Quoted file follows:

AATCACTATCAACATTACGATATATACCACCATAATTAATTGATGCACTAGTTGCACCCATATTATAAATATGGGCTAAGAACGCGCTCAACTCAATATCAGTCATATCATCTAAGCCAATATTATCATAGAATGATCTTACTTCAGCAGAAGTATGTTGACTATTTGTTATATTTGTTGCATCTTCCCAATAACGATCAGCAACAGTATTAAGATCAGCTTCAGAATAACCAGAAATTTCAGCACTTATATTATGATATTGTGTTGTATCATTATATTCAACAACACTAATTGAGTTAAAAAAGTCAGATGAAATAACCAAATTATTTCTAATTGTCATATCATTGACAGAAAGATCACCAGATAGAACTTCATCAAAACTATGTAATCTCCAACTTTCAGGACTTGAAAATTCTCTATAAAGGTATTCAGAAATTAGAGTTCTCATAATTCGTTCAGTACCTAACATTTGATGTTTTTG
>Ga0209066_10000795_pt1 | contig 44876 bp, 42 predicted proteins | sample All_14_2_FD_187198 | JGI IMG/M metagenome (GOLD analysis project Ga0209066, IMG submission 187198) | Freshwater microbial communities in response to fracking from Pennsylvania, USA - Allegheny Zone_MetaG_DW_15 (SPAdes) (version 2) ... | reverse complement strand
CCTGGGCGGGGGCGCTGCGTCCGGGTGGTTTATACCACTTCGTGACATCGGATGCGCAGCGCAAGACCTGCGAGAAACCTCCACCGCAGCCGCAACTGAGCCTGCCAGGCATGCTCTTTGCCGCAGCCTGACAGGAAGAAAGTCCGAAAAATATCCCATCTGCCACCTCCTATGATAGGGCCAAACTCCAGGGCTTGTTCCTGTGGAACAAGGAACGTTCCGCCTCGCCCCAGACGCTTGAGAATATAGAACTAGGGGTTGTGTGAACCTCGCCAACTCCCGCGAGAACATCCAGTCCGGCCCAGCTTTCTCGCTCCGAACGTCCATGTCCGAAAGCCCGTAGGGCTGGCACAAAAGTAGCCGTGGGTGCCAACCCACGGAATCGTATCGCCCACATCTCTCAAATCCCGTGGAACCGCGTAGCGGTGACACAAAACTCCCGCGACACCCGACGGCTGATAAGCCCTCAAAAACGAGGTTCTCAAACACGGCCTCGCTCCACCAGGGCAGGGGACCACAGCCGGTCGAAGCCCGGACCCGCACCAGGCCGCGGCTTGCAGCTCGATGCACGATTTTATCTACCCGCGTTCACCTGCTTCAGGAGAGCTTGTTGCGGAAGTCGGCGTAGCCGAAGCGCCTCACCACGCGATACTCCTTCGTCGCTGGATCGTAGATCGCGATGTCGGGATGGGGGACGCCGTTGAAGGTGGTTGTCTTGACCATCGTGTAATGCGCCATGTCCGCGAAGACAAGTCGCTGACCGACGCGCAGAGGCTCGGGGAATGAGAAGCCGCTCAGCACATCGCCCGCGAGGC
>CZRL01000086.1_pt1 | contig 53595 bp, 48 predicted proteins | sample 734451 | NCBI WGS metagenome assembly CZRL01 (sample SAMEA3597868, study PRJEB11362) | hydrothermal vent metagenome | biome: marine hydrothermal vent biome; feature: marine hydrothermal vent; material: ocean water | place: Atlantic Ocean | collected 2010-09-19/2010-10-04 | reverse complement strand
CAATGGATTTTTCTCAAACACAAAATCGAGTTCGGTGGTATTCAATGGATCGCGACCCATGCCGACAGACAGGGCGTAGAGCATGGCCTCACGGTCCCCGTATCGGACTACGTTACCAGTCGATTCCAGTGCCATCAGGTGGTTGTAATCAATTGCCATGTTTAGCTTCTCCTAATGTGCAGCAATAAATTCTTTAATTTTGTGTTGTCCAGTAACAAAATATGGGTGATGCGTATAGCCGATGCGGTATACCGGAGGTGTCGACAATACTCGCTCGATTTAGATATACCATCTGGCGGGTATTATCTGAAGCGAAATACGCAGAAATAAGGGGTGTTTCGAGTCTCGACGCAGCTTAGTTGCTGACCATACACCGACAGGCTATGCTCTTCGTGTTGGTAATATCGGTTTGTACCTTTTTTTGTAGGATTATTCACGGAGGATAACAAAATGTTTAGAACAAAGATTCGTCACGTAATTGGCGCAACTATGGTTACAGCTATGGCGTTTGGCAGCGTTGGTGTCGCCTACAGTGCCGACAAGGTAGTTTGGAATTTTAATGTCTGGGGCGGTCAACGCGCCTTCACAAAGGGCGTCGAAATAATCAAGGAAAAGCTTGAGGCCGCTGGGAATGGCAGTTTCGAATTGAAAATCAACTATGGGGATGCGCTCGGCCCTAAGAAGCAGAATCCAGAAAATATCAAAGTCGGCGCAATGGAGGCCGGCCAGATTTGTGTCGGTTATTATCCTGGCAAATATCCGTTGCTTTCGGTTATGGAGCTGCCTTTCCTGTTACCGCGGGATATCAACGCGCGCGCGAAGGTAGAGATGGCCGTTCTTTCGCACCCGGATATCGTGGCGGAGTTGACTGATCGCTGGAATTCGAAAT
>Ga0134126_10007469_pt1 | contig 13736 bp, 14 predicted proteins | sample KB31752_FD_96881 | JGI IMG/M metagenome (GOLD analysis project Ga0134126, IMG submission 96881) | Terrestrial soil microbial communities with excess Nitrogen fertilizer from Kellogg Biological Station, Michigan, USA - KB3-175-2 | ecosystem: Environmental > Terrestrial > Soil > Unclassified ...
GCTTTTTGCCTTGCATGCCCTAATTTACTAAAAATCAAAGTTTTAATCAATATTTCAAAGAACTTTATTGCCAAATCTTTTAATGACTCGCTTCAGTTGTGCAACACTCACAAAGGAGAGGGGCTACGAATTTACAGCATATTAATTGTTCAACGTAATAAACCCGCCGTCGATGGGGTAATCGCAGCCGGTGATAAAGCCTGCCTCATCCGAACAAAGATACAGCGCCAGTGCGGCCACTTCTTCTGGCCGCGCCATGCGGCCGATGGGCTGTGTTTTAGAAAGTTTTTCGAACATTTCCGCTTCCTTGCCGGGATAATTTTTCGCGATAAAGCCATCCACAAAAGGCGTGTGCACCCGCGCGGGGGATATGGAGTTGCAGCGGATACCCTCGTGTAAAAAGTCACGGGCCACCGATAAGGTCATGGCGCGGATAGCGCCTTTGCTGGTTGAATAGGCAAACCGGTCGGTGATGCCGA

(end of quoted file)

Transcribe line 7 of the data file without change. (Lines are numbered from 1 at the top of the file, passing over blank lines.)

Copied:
GCTTTTTGCCTTGCATGCCCTAATTTACTAAAAATCAAAGTTTTAATCAATATTTCAAAGAACTTTATTGCCAAATCTTTTAATGACTCGCTTCAGTTGTGCAACACTCACAAAGGAGAGGGGCTACGAATTTACAGCATATTAATTGTTCAACGTAATAAACCCGCCGTCGATGGGGTAATCGCAGCCGGTGATAAAGCCTGCCTCATCCGAACAAAGATACAGCGCCAGTGCGGCCACTTCTTCTGGCCGCGCCATGCGGCCGATGGGCTGTGTTTTAGAAAGTTTTTCGAACATTTCCGCTTCCTTGCCGGGATAATTTTTCGCGATAAAGCCATCCACAAAAGGCGTGTGCACCCGCGCGGGGGATATGGAGTTGCAGCGGATACCCTCGTGTAAAAAGTCACGGGCCACCGATAAGGTCATGGCGCGGATAGCGCCTTTGCTGGTTGAATAGGCAAACCGGTCGGTGATGCCGA